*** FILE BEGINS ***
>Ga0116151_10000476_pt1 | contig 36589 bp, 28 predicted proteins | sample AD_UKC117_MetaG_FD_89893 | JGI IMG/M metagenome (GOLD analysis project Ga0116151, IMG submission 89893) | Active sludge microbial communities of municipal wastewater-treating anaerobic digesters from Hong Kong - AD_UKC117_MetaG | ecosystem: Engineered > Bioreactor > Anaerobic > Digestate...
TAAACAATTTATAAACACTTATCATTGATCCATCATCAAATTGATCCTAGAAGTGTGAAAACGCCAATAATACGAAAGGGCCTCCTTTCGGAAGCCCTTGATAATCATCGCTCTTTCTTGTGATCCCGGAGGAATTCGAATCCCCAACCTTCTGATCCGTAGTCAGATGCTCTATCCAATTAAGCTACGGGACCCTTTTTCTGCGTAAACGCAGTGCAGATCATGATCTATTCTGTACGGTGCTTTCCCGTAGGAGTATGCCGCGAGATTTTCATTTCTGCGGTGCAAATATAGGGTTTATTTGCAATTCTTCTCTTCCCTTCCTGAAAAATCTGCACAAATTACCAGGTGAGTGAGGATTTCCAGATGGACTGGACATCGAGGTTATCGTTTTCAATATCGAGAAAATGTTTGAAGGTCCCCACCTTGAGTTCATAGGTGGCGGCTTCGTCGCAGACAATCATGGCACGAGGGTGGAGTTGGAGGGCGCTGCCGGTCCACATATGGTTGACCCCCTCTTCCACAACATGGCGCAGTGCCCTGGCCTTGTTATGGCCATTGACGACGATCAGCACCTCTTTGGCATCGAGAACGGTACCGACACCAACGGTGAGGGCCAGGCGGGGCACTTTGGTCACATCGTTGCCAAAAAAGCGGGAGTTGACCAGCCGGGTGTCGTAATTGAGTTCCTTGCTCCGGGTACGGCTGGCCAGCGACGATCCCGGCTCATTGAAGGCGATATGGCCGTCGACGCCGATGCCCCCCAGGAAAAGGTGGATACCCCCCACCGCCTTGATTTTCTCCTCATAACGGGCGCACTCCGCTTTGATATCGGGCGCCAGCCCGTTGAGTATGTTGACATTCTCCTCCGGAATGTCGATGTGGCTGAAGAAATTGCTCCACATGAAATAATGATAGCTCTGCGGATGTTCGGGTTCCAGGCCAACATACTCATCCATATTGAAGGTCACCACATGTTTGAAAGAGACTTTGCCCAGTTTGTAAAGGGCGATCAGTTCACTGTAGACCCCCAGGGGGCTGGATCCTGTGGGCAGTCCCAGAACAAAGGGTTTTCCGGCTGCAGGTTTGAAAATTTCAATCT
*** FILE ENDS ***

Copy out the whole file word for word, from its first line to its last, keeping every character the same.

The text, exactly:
>Ga0116151_10000476_pt1 | contig 36589 bp, 28 predicted proteins | sample AD_UKC117_MetaG_FD_89893 | JGI IMG/M metagenome (GOLD analysis project Ga0116151, IMG submission 89893) | Active sludge microbial communities of municipal wastewater-treating anaerobic digesters from Hong Kong - AD_UKC117_MetaG | ecosystem: Engineered > Bioreactor > Anaerobic > Digestate...
TAAACAATTTATAAACACTTATCATTGATCCATCATCAAATTGATCCTAGAAGTGTGAAAACGCCAATAATACGAAAGGGCCTCCTTTCGGAAGCCCTTGATAATCATCGCTCTTTCTTGTGATCCCGGAGGAATTCGAATCCCCAACCTTCTGATCCGTAGTCAGATGCTCTATCCAATTAAGCTACGGGACCCTTTTTCTGCGTAAACGCAGTGCAGATCATGATCTATTCTGTACGGTGCTTTCCCGTAGGAGTATGCCGCGAGATTTTCATTTCTGCGGTGCAAATATAGGGTTTATTTGCAATTCTTCTCTTCCCTTCCTGAAAAATCTGCACAAATTACCAGGTGAGTGAGGATTTCCAGATGGACTGGACATCGAGGTTATCGTTTTCAATATCGAGAAAATGTTTGAAGGTCCCCACCTTGAGTTCATAGGTGGCGGCTTCGTCGCAGACAATCATGGCACGAGGGTGGAGTTGGAGGGCGCTGCCGGTCCACATATGGTTGACCCCCTCTTCCACAACATGGCGCAGTGCCCTGGCCTTGTTATGGCCATTGACGACGATCAGCACCTCTTTGGCATCGAGAACGGTACCGACACCAACGGTGAGGGCCAGGCGGGGCACTTTGGTCACATCGTTGCCAAAAAAGCGGGAGTTGACCAGCCGGGTGTCGTAATTGAGTTCCTTGCTCCGGGTACGGCTGGCCAGCGACGATCCCGGCTCATTGAAGGCGATATGGCCGTCGACGCCGATGCCCCCCAGGAAAAGGTGGATACCCCCCACCGCCTTGATTTTCTCCTCATAACGGGCGCACTCCGCTTTGATATCGGGCGCCAGCCCGTTGAGTATGTTGACATTCTCCTCCGGAATGTCGATGTGGCTGAAGAAATTGCTCCACATGAAATAATGATAGCTCTGCGGATGTTCGGGTTCCAGGCCAACATACTCATCCATATTGAAGGTCACCACATGTTTGAAAGAGACTTTGCCCAGTTTGTAAAGGGCGATCAGTTCACTGTAGACCCCCAGGGGGCTGGATCCTGTGGGCAGTCCCAGAACAAAGGGTTTTCCGGCTGCAGGTTTGAAAATTTCAATCT